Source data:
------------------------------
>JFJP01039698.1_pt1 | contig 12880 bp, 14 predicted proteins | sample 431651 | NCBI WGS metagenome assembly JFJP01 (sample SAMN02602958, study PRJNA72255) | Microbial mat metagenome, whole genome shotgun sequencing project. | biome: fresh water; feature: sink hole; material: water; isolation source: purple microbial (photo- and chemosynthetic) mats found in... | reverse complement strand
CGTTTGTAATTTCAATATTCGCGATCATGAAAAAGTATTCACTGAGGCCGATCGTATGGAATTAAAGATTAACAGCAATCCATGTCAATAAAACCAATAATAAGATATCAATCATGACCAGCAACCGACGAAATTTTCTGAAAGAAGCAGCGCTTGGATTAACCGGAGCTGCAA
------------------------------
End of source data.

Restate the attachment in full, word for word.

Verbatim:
>JFJP01039698.1_pt1 | contig 12880 bp, 14 predicted proteins | sample 431651 | NCBI WGS metagenome assembly JFJP01 (sample SAMN02602958, study PRJNA72255) | Microbial mat metagenome, whole genome shotgun sequencing project. | biome: fresh water; feature: sink hole; material: water; isolation source: purple microbial (photo- and chemosynthetic) mats found in... | reverse complement strand
CGTTTGTAATTTCAATATTCGCGATCATGAAAAAGTATTCACTGAGGCCGATCGTATGGAATTAAAGATTAACAGCAATCCATGTCAATAAAACCAATAATAAGATATCAATCATGACCAGCAACCGACGAAATTTTCTGAAAGAAGCAGCGCTTGGATTAACCGGAGCTGCAA